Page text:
look, life there is different. Unions there don't come on the street with whistles and banners. They go on the street with machetes, guns and whatever they want.

They had been negotiating for 3 full days.

Thereafter the police was feeling they were running out of time and threw tear gas up in there.

the workers charged, the police reacted

The police in Africa is more aggressive anyway. It's like America, but with less rules.

The fact that they fought each other while they should've been fighting together against the one that extorts the countries resources is wrong.

Edited by Render

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Ooft, that video was carnage. They were just mown down. Brutal.

I can sort of understand the police defending themselves, but there were no warning shots, no rubber bullets, no aiming at legs or the ground in front of them - nothing non-lethal to deter the protesters.

I think the shooting was intended to send a clear message to the protesters.

Edited by ExpandMyMind

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Seems justified if they where running at them with machettes etc.

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A sad situation but if you start running at guys with guns with a machette they're going to take you down.

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The reporter on CNN said he protesters shot first, I couldn't see any miners with guns in the videos. I guess it doesn't mean here weren't any it just seems like an odd thing to say.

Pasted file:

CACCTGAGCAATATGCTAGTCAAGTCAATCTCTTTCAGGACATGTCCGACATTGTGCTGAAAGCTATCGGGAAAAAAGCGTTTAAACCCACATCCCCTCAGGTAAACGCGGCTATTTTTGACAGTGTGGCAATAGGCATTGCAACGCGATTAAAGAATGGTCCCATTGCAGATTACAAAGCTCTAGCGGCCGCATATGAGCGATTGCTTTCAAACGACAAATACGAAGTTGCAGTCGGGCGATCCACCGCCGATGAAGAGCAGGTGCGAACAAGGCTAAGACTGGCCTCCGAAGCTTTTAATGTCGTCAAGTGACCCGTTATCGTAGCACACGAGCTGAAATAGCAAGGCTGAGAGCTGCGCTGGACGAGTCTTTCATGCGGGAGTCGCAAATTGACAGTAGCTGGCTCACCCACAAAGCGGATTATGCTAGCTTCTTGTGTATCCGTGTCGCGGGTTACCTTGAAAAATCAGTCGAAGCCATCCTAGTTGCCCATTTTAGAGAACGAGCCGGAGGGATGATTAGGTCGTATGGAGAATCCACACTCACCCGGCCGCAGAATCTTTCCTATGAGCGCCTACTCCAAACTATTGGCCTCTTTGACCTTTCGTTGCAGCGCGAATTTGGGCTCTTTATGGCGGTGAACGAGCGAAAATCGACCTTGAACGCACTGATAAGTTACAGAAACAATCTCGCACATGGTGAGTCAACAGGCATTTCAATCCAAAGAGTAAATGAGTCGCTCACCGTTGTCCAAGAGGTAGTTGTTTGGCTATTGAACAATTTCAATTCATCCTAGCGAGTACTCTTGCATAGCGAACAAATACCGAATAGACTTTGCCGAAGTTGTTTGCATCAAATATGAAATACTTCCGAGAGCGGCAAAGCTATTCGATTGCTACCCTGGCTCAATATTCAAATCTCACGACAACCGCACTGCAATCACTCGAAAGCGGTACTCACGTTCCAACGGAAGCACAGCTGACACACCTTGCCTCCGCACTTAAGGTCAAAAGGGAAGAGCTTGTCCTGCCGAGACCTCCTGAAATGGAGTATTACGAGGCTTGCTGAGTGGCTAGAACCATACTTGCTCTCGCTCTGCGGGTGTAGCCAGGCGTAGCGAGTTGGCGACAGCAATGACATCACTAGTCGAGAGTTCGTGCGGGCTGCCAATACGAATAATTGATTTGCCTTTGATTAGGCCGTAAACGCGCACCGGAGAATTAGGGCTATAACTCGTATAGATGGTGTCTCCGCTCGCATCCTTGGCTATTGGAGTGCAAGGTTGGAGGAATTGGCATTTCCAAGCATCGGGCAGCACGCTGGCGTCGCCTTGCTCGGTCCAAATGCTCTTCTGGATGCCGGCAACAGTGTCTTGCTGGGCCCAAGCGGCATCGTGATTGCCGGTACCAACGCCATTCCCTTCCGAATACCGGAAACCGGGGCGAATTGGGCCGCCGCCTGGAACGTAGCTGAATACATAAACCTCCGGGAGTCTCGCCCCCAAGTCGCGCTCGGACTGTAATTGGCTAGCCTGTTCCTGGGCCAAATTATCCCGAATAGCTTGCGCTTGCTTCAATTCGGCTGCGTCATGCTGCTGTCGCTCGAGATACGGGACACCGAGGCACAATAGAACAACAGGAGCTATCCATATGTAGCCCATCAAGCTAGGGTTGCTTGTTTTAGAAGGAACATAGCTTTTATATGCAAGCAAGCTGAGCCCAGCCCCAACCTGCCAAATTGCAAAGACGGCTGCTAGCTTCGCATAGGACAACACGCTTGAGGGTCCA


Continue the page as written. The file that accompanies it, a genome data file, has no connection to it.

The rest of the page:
I feel bad for the whole continent of Africa, the rest of the world has been taking their resources for a very long time and providing nothing of value in return.

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The reporter on CNN said he protesters shot first, I couldn't see any miners with guns in the videos. I guess it doesn't mean here weren't any it just seems like an odd thing to say.

I feel bad for the whole continent of Africa, the rest of the world has been taking their resources for a very long time and providing nothing of value in return.

I thought I saw a single muzzle flash on the left side of the crowd but I only perceived it after the main shooting began. They no doubt were sending a message. It's not much better than outright slavery from the looks of it. The mine and it's owners should be boycotted.
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Lovely.

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How did the cradle of humanity end up being so behind and violent?

That is where humanity came from, violence comes with being human.

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I've been reading about the violence in South Africa. Those miners have been hacking up cops and other people with those machetes. SA is the most unionized place in the world and their unions are pretty violent. Can't really blame the cops for shooting them.

I think the miners need better treatment and wages but this isn't going to get it for them.

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in related news:

Striking South African miners 'were shot in the back'

Striking miners shot dead by police at South Africa's Lonmin mine were reportedly hit in the back suggesting they were fleeing rather than attacking.

Post-mortem examinations revealed that most of the 34 victims of the police action on August 16 were shot in the back while a smaller number were shot while facing forward, Johannesburg's Star newspaper reported citing sources close to the investigation.

If proved correct, the leaked results could contradict police claims that they only opened fire after being fired upon.